Final Note From Your Coach: If you are experiencing difficulty with your voice, do consult your physician! While vocal rest typically has no side effects, it is by no means a cure-all. Make sure that you have all the diagnostic information you need to make the right treatment choice for your long-term vocal health. As always, if you have questions send them to me here in the comments section or @dialect411 on Twitter.  I’m here to help.


Start From Where You Are – Voice Care

Something that has stayed with me since my training days is the idea that you can only start from where you are, and so with this in mind, I begin.

So, where am I?

Right now I’m in my office getting phone calls and emails from disgruntled actors about viruses and allergies that are irritating their vocal folds and causing them to sound hoarse. They are hoping that as a Voice and Speech Consultant, I can give them some useful advice to help them heal quickly, and to prevent permanent harm to their voices as they go about their work.

Here’s what I’ve been telling them:

PLEASE NOTE: I have collected these remedies and practices from health practitioners and colleagues over my years as a professional dialect coach. I am not a physician, so use your noggin and check with one before trying any of these ideas! You are always responsible for your own actions.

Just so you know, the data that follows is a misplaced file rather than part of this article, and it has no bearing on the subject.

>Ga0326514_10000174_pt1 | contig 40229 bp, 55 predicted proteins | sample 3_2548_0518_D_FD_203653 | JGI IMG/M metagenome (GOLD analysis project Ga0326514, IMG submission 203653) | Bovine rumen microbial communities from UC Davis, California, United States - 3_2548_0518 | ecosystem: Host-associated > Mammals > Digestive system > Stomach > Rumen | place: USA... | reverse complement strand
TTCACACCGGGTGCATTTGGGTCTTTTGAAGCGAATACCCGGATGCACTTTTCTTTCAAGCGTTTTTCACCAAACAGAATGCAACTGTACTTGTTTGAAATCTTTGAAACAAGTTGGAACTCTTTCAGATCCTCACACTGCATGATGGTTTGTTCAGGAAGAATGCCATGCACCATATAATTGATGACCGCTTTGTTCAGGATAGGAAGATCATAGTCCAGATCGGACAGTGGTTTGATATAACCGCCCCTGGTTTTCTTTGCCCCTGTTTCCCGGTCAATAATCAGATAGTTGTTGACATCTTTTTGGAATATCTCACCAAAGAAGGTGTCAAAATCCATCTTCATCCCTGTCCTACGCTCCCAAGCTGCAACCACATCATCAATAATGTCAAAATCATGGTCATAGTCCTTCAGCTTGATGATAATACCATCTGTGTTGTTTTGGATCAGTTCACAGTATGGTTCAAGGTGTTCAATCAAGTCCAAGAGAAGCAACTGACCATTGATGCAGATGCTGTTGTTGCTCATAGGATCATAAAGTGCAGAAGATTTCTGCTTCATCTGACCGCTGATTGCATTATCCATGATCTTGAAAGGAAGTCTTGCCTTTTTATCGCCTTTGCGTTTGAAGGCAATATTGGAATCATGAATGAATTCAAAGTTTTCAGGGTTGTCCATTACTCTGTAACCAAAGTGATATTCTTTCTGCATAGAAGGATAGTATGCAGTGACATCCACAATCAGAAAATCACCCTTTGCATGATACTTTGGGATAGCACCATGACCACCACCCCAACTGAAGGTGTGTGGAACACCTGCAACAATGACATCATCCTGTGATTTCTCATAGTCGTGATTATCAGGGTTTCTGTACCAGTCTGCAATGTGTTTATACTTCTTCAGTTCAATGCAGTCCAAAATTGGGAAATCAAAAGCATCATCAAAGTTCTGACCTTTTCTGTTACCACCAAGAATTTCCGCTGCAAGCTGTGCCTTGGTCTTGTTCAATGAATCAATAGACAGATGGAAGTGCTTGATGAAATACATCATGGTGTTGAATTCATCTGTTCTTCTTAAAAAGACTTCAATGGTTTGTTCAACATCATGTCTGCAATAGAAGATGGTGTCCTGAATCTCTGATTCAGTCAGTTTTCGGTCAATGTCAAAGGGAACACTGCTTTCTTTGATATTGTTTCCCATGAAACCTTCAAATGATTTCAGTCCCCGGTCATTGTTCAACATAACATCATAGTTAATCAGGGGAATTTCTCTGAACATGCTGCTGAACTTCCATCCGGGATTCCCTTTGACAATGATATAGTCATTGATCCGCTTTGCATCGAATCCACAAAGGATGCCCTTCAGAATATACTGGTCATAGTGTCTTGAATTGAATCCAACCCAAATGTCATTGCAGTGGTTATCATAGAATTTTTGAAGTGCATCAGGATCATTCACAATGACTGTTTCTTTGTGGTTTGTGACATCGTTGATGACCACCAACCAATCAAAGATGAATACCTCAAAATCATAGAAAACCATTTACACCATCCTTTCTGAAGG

What To Try: Drink  Plenty of  Body Temperature Water. Aim for a 3/4 to 1 gallon per day.

Why It Might Help: The fluids help your body to fight the virus or infection. In addition, your vocal folds (aka: vocal cords) must be hydrated in order to function at their best. Ironically, the vocal folds are among the last of the body parts to receive the hydration you ingest. Why? Because as far as your body is concerned, survival is king. Believe it or not, being able to speak like an angel just doesn’t rank very high in terms of survival.  If you don’t drink enough water, your vocal folds will be compromised. It’s as simple as that.

What To Try: Throat Coat Tea (by Traditional Medicinals) and slippery elm bark lozenges (by Thayers Natural Remedies)